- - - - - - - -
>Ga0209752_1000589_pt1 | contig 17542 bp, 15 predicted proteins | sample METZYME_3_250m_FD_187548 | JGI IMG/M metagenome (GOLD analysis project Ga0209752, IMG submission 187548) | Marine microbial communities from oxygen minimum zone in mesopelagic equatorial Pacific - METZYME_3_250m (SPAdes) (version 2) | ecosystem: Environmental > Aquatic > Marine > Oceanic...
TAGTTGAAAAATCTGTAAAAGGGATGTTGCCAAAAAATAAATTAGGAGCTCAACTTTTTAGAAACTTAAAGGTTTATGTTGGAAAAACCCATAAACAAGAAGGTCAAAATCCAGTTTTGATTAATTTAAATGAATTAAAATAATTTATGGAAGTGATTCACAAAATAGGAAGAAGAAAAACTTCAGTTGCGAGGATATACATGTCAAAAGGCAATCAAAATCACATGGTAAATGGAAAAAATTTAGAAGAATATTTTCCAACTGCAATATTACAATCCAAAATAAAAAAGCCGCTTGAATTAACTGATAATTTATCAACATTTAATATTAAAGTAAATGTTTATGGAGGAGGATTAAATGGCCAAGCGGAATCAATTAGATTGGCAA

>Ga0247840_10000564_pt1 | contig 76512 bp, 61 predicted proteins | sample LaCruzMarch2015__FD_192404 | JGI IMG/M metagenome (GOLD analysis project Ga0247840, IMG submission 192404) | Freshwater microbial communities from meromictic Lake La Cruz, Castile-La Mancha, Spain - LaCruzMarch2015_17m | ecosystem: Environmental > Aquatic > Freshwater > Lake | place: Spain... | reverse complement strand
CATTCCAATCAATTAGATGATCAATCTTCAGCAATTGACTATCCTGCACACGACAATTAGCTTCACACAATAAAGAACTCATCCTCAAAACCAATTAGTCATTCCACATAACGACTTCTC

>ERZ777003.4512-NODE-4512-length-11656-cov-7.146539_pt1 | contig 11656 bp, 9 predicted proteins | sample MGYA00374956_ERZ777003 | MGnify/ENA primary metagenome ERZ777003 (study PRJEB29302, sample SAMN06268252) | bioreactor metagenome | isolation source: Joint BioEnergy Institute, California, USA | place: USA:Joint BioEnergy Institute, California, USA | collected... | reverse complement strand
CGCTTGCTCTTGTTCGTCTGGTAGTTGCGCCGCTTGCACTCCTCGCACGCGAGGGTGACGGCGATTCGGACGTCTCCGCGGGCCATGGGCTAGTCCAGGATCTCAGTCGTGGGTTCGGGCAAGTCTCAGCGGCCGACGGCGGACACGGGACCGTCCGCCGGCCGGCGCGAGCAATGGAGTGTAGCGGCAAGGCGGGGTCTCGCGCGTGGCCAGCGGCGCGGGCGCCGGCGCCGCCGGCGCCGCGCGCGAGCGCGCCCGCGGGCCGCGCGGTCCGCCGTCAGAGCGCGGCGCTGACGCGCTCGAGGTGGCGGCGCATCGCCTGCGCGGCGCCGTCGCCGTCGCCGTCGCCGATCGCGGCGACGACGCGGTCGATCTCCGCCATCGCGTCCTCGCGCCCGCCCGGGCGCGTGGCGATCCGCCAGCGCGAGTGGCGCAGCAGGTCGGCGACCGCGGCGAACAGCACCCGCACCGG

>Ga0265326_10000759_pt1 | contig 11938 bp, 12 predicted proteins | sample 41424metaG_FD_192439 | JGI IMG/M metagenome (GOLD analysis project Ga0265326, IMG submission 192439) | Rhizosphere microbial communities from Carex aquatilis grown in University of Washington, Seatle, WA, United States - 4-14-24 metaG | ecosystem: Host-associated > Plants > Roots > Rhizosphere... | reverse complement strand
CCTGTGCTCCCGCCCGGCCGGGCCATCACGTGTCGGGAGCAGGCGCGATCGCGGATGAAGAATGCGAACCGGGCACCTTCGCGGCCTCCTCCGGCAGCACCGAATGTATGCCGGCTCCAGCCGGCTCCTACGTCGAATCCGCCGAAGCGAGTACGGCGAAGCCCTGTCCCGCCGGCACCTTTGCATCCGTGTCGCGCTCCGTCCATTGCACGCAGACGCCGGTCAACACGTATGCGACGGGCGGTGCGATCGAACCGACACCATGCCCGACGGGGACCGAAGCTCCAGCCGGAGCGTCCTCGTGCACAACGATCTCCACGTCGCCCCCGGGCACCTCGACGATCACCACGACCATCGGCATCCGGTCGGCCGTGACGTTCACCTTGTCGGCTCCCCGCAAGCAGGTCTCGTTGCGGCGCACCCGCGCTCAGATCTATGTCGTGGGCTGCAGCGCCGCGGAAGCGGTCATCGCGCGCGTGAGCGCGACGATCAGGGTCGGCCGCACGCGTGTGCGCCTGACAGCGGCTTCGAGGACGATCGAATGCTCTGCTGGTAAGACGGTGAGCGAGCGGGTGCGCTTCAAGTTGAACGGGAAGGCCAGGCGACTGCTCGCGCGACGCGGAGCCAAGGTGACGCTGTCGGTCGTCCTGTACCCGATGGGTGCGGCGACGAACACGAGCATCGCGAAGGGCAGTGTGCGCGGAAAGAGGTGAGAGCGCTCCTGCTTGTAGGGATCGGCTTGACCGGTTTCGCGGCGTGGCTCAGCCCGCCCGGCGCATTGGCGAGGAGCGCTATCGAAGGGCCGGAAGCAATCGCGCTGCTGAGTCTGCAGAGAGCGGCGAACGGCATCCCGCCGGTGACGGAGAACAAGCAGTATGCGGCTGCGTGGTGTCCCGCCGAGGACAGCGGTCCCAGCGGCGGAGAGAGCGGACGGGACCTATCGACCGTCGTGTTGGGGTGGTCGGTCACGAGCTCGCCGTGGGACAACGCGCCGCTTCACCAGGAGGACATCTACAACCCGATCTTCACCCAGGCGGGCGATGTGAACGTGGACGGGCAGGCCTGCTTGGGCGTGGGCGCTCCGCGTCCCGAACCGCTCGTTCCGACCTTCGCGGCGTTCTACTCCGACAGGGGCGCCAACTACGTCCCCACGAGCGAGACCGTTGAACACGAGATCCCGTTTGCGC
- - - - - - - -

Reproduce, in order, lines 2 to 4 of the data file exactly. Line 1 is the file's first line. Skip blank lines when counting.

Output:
TAGTTGAAAAATCTGTAAAAGGGATGTTGCCAAAAAATAAATTAGGAGCTCAACTTTTTAGAAACTTAAAGGTTTATGTTGGAAAAACCCATAAACAAGAAGGTCAAAATCCAGTTTTGATTAATTTAAATGAATTAAAATAATTTATGGAAGTGATTCACAAAATAGGAAGAAGAAAAACTTCAGTTGCGAGGATATACATGTCAAAAGGCAATCAAAATCACATGGTAAATGGAAAAAATTTAGAAGAATATTTTCCAACTGCAATATTACAATCCAAAATAAAAAAGCCGCTTGAATTAACTGATAATTTATCAACATTTAATATTAAAGTAAATGTTTATGGAGGAGGATTAAATGGCCAAGCGGAATCAATTAGATTGGCAA

>Ga0247840_10000564_pt1 | contig 76512 bp, 61 predicted proteins | sample LaCruzMarch2015__FD_192404 | JGI IMG/M metagenome (GOLD analysis project Ga0247840, IMG submission 192404) | Freshwater microbial communities from meromictic Lake La Cruz, Castile-La Mancha, Spain - LaCruzMarch2015_17m | ecosystem: Environmental > Aquatic > Freshwater > Lake | place: Spain... | reverse complement strand
CATTCCAATCAATTAGATGATCAATCTTCAGCAATTGACTATCCTGCACACGACAATTAGCTTCACACAATAAAGAACTCATCCTCAAAACCAATTAGTCATTCCACATAACGACTTCTC